A randomized control trial assessing the effect of axillary dissection on survival of 856 women with invasive primary breast cancer, no palpable axillary lymphadenopathy, and maximum 1-2 sentinel lymph nodes with metastases. In addition to lumpectomy, irradiation, and systemic therapy, two groups were treated with either sentinel lymph node dissection or axillary lymph node dissection and followed for almost 10 years to collect data on survival and recurrence of cancer.
No significant difference was found between the groups, indicating that routine use of axillary dissection does not improve overall survival in breast cancer patients. These results have greatly reduced the use of axillary dissection, which has been connected to significant morbidity in breast cancer management.
Sabiston Textbook of Surgery: The Biological Basis of Modern Surgical Practice by Courtney M. Townsend Jr. JR. MD
Atlas of General Surgical Techniques: Townsend, Evers
Domchek SM, Friebel TM, Singer CF, Evans DG, Lynch HT, Isaacs C, et al. Association of risk-reducing surgery in BRCA1 or BRCA2 mutation carriers with cancer risk and mortality. JAMA. 2010 Sep 1;304(9):967-75. doi: 10.1001/jama.2010.1237. PMID: 20810374; PMCID: PMC2948529.
Woodworth PA, McBoyle MF, Helmer SD, Beamer RL. Seroma formation after breast cancer surgery: incidence and predicting factors. The American surgeon. 2000;66(5):444-450.
Boostrom SY, Throckmorton AD, Boughey JC, Holifield AC, Zakaria S, Hoskin TL, Degnim AC. Incidence of clinically significant seroma after breast and axillary surgery. J Am Coll Surg. 2009 Jan;208(1):148-50. doi: 10.1016/j.jamcollsurg.2008.08.029. Epub 2008 Oct 2. PMID: 19228516.
Hashemi E, Kaviani A, Najafi M, Ebrahimi M, Hooshmand H, Montazeri A. Seroma formation after surgery for breast cancer. World J Surg Oncol. 2004 Dec 9;2:44. doi: 10.1186/1477-7819-2-44. PMID: 15588301; PMCID: PMC543447.
Robertson SA, Jeevaratnam JA, Agrawal A, Cutress RI. Mastectomy skin flap necrosis: challenges and solutions. Breast Cancer (Dove Med Press). 2017 Mar 13;9:141-152. doi: 10.2147/BCTT.S81712. PMID: 28331365; PMCID: PMC5357072.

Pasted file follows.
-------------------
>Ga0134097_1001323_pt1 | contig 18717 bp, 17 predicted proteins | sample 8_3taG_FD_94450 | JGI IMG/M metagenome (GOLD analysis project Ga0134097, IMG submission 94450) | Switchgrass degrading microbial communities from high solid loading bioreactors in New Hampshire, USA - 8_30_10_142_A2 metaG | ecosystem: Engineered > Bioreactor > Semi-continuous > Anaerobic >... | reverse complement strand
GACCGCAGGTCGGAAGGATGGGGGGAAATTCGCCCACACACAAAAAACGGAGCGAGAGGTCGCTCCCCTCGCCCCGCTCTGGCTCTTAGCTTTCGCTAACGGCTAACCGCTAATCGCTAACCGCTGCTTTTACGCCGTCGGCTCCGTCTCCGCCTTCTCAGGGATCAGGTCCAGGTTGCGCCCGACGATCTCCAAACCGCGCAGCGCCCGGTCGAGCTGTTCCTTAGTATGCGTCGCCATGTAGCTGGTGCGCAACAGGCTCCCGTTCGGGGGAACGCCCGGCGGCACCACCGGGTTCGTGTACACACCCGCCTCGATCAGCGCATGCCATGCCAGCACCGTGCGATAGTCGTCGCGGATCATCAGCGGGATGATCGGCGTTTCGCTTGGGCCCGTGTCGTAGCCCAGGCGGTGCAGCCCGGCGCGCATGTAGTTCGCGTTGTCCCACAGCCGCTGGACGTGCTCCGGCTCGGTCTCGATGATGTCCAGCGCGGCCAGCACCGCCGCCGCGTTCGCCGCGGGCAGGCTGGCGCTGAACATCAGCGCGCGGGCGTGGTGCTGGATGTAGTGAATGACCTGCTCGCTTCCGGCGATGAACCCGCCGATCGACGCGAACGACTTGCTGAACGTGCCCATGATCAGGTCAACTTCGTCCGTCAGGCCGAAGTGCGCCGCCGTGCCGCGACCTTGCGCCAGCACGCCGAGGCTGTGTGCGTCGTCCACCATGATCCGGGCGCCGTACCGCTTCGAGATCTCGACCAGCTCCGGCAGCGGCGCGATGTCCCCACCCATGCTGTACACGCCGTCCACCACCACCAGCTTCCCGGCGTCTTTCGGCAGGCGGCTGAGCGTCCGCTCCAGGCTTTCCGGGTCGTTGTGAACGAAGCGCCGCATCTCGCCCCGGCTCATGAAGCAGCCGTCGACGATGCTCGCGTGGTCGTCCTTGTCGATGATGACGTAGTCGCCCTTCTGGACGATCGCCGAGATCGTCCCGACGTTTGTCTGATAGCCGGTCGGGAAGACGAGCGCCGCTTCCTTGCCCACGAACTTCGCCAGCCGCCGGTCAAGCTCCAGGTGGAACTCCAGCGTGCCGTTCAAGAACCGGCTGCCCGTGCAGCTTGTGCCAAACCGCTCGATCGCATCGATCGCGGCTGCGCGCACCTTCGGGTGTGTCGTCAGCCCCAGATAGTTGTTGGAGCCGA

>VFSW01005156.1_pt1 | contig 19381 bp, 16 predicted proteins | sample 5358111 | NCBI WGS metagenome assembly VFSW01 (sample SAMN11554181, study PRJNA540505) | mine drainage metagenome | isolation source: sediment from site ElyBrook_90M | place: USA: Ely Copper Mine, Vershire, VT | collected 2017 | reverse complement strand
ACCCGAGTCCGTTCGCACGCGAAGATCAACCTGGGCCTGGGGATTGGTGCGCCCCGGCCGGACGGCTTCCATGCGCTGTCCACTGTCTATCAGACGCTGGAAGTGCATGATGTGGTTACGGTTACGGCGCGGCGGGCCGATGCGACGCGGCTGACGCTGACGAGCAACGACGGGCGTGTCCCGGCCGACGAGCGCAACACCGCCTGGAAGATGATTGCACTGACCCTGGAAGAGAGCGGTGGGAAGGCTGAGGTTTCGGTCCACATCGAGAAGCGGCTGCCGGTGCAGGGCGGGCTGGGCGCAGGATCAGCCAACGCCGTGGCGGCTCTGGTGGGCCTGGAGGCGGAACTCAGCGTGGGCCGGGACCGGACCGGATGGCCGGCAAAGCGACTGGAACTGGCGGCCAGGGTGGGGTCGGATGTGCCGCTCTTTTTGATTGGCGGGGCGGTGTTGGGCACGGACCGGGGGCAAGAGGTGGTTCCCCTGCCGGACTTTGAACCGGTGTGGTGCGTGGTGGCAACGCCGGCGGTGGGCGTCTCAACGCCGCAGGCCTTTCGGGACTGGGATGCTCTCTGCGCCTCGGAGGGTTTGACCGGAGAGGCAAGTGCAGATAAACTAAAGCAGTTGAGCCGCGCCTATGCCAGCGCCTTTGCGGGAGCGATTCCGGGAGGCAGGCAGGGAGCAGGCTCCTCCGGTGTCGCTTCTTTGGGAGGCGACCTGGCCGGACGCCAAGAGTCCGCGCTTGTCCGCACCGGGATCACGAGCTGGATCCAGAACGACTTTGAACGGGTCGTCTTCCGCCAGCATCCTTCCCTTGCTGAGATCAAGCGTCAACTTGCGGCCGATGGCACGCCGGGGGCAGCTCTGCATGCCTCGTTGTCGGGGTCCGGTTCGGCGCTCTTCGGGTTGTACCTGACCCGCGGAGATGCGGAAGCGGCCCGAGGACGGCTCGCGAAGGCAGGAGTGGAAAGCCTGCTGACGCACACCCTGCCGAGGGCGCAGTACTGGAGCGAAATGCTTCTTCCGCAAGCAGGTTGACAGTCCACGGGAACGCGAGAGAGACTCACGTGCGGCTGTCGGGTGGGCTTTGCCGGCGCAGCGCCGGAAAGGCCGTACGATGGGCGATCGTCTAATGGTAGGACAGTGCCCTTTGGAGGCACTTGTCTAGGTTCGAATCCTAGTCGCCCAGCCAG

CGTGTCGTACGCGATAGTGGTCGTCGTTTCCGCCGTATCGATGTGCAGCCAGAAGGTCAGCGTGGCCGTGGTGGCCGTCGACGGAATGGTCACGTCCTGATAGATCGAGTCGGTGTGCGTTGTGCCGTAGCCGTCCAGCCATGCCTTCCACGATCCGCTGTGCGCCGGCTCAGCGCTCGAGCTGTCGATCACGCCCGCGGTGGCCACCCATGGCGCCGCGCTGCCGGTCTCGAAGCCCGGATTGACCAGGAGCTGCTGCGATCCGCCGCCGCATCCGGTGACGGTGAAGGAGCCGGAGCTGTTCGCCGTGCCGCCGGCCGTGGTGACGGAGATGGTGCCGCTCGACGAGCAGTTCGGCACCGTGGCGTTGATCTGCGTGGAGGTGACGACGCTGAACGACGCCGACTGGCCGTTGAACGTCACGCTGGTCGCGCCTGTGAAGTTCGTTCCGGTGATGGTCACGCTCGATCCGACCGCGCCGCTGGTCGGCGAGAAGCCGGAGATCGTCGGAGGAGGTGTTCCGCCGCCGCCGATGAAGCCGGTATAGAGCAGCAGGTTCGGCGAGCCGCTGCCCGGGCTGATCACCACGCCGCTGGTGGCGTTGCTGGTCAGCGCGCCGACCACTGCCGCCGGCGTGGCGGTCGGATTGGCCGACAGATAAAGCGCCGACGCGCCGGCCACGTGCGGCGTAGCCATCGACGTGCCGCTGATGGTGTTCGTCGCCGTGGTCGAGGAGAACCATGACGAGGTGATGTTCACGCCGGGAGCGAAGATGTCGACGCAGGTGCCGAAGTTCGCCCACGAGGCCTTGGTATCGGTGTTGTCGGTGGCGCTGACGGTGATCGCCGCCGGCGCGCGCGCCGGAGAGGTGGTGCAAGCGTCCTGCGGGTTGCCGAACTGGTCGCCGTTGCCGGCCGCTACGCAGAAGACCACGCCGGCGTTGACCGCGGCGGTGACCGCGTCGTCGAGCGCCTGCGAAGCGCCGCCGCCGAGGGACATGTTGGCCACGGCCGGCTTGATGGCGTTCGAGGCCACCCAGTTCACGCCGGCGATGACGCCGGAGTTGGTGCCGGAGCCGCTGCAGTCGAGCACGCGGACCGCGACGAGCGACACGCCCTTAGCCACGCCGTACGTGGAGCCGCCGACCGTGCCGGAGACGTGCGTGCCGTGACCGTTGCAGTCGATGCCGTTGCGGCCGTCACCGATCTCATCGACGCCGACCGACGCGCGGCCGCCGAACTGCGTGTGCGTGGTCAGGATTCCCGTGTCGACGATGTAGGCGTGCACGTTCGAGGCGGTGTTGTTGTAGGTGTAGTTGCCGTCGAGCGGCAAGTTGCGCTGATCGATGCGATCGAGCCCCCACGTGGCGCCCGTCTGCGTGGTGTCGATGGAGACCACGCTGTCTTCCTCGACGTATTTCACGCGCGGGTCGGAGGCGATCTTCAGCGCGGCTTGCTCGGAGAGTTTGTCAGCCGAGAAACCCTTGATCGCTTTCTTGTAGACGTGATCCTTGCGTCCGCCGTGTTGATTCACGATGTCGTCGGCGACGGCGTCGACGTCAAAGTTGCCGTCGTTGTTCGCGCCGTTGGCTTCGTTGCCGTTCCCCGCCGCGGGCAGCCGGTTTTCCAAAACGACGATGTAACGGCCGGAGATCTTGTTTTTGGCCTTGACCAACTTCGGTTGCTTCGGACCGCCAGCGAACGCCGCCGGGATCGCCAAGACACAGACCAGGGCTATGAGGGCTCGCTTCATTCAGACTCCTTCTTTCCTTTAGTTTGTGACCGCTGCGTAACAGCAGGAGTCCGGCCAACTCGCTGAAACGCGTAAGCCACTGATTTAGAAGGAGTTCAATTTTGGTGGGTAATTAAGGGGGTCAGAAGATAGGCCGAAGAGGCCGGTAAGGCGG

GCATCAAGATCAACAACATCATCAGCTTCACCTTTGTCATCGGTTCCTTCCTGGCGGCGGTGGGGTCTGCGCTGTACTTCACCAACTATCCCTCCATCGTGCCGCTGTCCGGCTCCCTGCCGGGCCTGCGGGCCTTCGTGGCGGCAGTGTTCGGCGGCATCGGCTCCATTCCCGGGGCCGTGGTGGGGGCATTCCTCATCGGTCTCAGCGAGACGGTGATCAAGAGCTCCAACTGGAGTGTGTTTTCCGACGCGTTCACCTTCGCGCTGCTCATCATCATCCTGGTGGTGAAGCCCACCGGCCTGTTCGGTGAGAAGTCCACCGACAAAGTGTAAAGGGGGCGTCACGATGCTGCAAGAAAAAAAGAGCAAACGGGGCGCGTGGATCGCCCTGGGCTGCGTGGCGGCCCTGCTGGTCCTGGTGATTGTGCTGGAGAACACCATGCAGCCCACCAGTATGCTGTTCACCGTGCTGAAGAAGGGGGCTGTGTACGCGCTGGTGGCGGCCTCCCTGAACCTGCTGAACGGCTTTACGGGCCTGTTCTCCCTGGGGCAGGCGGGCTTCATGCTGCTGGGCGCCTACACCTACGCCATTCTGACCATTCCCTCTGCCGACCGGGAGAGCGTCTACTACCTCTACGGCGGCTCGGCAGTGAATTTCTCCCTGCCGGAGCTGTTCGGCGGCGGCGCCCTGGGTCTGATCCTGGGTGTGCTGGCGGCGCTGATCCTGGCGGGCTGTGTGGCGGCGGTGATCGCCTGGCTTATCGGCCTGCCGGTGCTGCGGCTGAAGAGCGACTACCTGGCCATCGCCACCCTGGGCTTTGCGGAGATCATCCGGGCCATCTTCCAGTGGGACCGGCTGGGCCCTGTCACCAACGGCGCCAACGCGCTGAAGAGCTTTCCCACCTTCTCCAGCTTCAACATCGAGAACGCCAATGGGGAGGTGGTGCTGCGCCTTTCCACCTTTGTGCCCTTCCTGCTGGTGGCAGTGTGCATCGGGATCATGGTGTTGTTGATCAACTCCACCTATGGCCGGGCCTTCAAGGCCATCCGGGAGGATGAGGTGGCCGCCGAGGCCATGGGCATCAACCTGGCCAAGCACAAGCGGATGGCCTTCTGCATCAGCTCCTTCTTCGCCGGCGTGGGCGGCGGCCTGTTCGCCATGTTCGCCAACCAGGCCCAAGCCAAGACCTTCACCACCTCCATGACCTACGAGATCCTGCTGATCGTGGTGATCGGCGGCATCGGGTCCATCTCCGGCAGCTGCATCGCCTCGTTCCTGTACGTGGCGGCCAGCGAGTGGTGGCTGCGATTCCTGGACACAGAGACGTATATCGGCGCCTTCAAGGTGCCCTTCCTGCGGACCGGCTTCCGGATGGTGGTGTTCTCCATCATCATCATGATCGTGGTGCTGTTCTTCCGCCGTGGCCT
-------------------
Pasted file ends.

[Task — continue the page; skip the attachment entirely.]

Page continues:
Matsen CB, Mehrara B, Eaton A, Capko D, Berg A, Stempel M, Van Zee KJ, Pusic A, King TA, Cody HS 3rd, Pilewskie M, Cordeiro P, Sclafani L, Plitas G, Gemignani ML, Disa J, El-Tamer M, Morrow M. Skin Flap Necrosis After Mastectomy With Reconstruction: A Prospective Study. Ann Surg Oncol. 2016 Jan;23(1):257-64. doi: 10.1245/s10434-015-4709-7. Epub 2015 Jul 21. PMID: 26193963; PMCID: PMC4697877.
Headon HL, Kasem A, Mokbel K. The Oncological Safety of Nipple-Sparing Mastectomy: A Systematic Review of the Literature with a Pooled Analysis of 12,358 Procedures. Arch Plast Surg. 2016 Jul;43(4):328-38. doi: 10.5999/aps.2016.43.4.328. Epub 2016 Jul 20. PMID: 27462565; PMCID: PMC4959975.
Agha RA, Al Omran Y, Wellstead G, Sagoo H, Barai I, Rajmohan S, Borrelli MR, Vella-Baldacchino M, Orgill DP, Rusby JE. Systematic review of therapeutic nipple-sparing versus skin-sparing mastectomy. BJS Open. 2018 Dec 19;3(2):135-145. doi: 10.1002/bjs5.50119. PMID: 30957059; PMCID: PMC6433323.
Tasmuth, T., von Smitten, K., Hietanen, P., Kataja, M., & Kalso, E. (1995). Pain and other symptoms after different treatment modalities of breast cancer. Annals of Oncology, 6(5), 453–459. https://doi.org/10.1093/oxfordjournals.annonc.a059215
Miller, C. L., Specht, M. C., Skolny, M. N., Horick, N., Jammallo, L. S., O’Toole, J., … Taghian, A. G. (2014). Risk of lymphedema after mastectomy: Potential benefit of applying ACOSOG Z0011 protocol to mastectomy patients. Breast Cancer Research and Treatment, 144(1), 71–77. https://doi.org/10.1007/s10549-014-2856-3
Giuliano AE, Ballman KV, McCall L, et al. Effect of Axillary Dissection vs No Axillary Dissection on 10-Year Overall Survival Among Women With Invasive Breast Cancer and Sentinel Node Metastasis: The ACOSOG Z0011 (Alliance) Randomized Clinical Trial. JAMA. 2017;318(10):918–926. doi:10.1001/jama.2017.11470.